Application Guidelines Systemic Lupus Erythematosus

Proven Lupus Treatment By Dr Gary Levin

Proven Lupus Treatment System by Dr. Gary Levin

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Specific History

Onset of Cutaneous Manifestations

If a malar rash is present at onset, it usually appears abruptly. Photosensitivity can be present but is not as prominent a feature in SLE as in cutaneous lupus erythematosus. Although skin lesions occur in 80% of SLE patients during the course of their disease, they are a presenting sign in only about 13%. Joint and other visceral symptoms predominate. Cutaneous lesions are nevertheless important because they constitute four of the 11 criteria used by the American Rheumatism Association to establish a diagnosis of SLE. The four defining cutaneous signs that can be present at onset are the following:

1. Fixed malar rash.

2. Photosensitivity.

3. Scarring discoid lesions.

4. Nasal or oropharyngeal ulcerations.

Cutaneous symptoms may occur at any point in the course of SLE. Skin manifestations in SLE are quite variable when compared to other cutaneous forms, and wax and wane with disease activity. The overall breakdown of cutaneous involvement in SLE is as follows:

1. Lesions typical of SLE: 50%.

2. Lesions more typical of SCLE: 15 to 20%.

3. Lesions more typical of DLE: 10 to 15%.

4. No cutaneous involvement: 20%.

Evolution of Disease Process

The course of SLE is so variable that there is no set pattern for the cutaneous lesions. Skin lesions of vascular origin may reflect widespread vascular injury in other organs. Onset or exacerbation of skin lesions in a patient with SLE often signals disease activity and should initiate a reassessment of lab parameters and current therapy.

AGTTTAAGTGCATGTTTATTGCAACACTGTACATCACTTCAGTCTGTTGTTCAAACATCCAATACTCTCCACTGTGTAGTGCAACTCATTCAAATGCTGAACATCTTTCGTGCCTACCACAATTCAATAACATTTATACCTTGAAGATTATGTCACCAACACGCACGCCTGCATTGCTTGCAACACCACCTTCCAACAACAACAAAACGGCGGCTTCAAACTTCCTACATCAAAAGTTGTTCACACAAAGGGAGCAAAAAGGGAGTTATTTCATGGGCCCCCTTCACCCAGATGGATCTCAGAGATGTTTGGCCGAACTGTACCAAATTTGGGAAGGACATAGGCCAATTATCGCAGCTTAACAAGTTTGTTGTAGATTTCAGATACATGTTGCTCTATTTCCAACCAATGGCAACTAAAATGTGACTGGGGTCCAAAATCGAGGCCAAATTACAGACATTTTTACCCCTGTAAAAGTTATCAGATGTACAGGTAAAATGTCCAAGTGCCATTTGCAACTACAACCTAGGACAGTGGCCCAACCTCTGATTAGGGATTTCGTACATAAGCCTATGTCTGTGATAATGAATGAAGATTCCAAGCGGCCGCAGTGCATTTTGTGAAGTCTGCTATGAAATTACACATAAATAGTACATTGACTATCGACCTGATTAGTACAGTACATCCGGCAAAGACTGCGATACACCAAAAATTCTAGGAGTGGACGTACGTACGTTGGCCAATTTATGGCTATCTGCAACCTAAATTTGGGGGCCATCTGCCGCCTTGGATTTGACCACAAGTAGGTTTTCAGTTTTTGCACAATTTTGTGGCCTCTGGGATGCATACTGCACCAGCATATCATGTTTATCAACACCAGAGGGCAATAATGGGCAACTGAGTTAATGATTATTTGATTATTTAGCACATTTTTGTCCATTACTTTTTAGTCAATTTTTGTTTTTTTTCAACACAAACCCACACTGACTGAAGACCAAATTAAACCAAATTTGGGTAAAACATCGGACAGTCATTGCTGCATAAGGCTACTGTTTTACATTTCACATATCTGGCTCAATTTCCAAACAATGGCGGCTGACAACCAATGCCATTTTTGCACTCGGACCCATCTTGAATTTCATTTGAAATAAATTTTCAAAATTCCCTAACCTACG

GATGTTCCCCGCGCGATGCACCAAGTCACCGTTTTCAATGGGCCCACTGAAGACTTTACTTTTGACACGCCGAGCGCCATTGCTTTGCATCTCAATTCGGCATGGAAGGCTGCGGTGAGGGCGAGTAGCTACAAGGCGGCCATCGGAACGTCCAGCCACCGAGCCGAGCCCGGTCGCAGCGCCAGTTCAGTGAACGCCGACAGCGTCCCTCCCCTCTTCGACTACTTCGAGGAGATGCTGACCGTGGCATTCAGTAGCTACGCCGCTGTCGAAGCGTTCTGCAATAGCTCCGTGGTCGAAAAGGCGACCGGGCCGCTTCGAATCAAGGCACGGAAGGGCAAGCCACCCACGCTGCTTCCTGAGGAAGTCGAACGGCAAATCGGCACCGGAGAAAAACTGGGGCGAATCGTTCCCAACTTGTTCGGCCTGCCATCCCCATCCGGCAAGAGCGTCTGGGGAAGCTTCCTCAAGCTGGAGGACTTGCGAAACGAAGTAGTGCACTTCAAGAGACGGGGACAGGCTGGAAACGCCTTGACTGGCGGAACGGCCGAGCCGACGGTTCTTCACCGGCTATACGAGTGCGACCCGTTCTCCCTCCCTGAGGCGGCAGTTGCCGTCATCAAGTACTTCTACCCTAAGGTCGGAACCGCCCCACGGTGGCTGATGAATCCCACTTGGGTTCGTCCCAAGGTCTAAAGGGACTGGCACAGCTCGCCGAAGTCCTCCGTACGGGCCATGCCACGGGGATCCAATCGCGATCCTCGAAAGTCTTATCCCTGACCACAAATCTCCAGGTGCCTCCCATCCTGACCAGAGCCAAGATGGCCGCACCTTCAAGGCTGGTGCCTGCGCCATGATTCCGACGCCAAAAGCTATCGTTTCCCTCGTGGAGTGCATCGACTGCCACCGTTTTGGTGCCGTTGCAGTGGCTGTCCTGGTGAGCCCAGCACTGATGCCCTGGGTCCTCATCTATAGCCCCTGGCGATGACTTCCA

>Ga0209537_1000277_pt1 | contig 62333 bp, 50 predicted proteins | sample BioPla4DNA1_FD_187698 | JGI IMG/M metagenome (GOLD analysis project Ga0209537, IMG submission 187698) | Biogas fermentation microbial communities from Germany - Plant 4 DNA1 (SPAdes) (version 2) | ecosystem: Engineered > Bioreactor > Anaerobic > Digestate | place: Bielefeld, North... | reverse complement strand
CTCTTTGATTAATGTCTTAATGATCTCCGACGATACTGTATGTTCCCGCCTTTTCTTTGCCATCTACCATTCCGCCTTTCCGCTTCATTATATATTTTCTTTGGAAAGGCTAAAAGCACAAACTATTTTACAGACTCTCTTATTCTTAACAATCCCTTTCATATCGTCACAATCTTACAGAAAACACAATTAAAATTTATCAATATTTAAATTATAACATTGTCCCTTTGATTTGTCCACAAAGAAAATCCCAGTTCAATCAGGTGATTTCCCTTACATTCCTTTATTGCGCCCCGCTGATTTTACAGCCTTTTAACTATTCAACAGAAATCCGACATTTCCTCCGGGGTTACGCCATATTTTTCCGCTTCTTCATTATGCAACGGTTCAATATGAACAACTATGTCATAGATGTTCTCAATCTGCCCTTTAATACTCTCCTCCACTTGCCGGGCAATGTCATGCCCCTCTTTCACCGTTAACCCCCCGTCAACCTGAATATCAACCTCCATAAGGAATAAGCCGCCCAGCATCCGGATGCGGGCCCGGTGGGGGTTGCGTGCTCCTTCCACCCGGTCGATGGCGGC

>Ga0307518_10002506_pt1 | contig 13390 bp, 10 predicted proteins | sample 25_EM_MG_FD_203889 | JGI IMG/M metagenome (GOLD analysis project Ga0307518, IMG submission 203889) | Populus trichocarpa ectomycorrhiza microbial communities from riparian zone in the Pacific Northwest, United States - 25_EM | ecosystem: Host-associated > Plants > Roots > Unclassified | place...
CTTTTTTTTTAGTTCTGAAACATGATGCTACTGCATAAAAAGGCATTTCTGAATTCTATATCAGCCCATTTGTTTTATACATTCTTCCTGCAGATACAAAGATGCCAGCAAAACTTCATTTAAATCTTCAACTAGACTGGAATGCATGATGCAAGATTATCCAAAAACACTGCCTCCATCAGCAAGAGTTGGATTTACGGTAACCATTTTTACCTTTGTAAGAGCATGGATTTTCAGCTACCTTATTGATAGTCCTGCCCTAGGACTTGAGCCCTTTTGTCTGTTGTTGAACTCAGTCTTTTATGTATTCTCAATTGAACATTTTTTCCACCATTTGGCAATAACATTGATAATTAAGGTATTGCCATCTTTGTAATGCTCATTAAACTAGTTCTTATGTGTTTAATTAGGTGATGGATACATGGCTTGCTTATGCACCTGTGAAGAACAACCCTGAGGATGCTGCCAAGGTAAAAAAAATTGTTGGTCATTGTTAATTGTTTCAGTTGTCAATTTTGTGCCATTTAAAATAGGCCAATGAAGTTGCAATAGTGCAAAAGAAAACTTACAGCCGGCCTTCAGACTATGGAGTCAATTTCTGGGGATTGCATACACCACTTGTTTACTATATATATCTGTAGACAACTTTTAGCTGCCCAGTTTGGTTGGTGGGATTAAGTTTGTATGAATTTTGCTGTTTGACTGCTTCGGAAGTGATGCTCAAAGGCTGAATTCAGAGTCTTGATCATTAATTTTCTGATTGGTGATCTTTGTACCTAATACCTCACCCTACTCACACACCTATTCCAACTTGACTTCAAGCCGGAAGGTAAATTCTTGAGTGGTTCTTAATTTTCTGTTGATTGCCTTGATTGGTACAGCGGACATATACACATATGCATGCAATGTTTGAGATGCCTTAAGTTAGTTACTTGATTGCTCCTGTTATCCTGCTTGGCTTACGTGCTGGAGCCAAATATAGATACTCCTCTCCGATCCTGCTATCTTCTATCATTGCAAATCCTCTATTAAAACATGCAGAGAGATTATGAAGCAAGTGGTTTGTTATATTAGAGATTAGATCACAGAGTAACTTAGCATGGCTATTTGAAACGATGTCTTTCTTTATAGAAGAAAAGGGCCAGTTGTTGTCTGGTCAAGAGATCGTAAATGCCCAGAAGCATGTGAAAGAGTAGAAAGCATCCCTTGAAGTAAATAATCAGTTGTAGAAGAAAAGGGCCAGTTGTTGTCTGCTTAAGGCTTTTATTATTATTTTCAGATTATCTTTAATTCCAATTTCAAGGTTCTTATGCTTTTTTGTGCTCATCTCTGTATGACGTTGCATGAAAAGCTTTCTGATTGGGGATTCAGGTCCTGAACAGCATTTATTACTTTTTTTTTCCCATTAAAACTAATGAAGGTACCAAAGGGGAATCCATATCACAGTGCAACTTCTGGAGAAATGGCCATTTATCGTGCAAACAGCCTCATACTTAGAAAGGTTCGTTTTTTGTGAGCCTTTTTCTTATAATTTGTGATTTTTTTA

Evolution of Skin Lesions

There are no consistent history findings characterizing the cutaneous manifestations of SLE.

Provoking Factors

Solar exposure is a common exacerbating factor for SLE and is reported in 30 to 75% of cases. The true incidence appears to be about 60%. A substantial number of patients seem to flare with extrinsic emotional or physical stress. There is a very extensive list of medications that have been reported to trigger SLE, exacerbate established SLE, or cause an SLE-like syndrome. Whenever possible, these should be avoided in patients with any form of LE.


Self-medication is a problem in SLE mainly if patients indulge in the use of medications not specifically prescribed for them that exacerbate their disease.

Supplemental Review From General History

1. Patients with skin lesions that could be cutaneous manifestations of suspected SLE should have a comprehensive review of systems directed at symptoms of SLE.

2. Patients with established SLE who develop cutaneous manifestations consistent with LE should have a comprehensive re-evaluation of their SLE to determine if an exacerbation is occurring.

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